Lastly, I used a really cheap fleece blanket as the top material on my pad. If I were going to make them again, I would choose a different fabric. The fleece was comfortable but after washing them just a few times, the fabric pilled A LOT. More so just an annoyance than anything because now the pads look like they have been used hundreds of times and I worry about their longevity (aka if I can wear them in the future after having more babies). Slightly frustrating since one of the pros to the pads was that I would be able to save money by wearing them again and again. I may try to take a razor to them and shave off the pilling… but we will see.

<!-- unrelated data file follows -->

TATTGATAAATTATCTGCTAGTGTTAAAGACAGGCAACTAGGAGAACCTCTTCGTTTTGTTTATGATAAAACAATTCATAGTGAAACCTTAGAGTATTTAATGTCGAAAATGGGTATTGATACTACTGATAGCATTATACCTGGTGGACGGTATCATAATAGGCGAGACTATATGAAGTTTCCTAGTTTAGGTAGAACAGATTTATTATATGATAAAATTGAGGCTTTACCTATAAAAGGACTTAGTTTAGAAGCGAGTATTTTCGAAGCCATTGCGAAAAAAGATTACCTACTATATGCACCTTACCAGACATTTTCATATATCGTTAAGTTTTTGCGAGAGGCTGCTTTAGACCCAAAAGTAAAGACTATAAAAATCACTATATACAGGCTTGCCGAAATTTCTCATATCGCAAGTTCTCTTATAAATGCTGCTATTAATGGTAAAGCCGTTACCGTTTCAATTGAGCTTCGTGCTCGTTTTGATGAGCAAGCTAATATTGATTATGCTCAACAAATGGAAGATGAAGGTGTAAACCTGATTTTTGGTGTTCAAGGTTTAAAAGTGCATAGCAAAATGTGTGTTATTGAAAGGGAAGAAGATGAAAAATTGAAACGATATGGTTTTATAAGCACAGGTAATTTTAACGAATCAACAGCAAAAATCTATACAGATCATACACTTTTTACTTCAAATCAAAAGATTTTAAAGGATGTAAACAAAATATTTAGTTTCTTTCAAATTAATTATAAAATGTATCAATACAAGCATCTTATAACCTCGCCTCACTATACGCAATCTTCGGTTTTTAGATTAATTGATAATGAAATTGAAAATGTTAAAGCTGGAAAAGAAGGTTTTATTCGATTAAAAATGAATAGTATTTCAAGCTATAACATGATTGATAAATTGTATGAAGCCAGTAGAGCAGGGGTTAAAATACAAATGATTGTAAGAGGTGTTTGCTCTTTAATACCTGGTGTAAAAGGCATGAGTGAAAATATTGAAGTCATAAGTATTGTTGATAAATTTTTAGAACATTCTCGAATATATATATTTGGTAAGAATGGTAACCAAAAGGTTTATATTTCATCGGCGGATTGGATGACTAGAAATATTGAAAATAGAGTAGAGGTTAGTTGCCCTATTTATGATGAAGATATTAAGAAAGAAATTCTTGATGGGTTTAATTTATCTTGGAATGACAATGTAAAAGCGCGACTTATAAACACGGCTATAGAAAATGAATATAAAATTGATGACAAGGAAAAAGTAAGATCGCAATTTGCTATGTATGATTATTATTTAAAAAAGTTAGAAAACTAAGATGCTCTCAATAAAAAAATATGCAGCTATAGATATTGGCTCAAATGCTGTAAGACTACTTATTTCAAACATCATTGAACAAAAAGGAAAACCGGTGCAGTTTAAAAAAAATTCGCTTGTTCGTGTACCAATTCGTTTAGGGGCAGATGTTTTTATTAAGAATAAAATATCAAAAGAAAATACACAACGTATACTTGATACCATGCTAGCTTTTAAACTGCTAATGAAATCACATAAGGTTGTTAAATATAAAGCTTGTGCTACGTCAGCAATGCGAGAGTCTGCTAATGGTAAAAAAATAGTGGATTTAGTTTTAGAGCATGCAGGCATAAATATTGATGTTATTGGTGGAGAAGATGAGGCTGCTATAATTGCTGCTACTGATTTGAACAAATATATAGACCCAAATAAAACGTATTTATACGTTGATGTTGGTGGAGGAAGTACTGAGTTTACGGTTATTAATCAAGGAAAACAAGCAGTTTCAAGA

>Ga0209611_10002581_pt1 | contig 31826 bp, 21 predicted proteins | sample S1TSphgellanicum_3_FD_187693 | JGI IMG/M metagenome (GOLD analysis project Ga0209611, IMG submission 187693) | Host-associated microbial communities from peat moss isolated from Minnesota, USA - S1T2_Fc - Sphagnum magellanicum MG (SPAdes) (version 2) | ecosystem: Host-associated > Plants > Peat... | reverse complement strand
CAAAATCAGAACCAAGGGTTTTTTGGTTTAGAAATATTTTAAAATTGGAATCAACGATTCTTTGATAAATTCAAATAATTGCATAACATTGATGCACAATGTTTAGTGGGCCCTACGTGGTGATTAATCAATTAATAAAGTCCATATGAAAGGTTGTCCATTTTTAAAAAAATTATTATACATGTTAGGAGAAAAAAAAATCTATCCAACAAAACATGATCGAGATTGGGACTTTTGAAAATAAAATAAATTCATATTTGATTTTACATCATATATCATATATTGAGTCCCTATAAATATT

So, there you have it! My opinion on using cloth pads for postpartum bleeding and what I would do differently next time. Overall, I was really pleased with my experience. They are definitely more comfortable to wear, I felt better about not having toxic chemicals near my healing body, being able to reuse the pads rather than contribute waste to landfills, and saving money while doing so. Even if you don’t know how to sew or wouldn’t make your own, I would still recommend buying some from someone on Etsy, if you can. It may seem expensive, but it is an investment (since you can reuse them) and there are the other benefits I listed as well. If you choose to use cloth pads for postpartum or just regular menstrual cycles, be sure to comment and let me know your experience and what you think!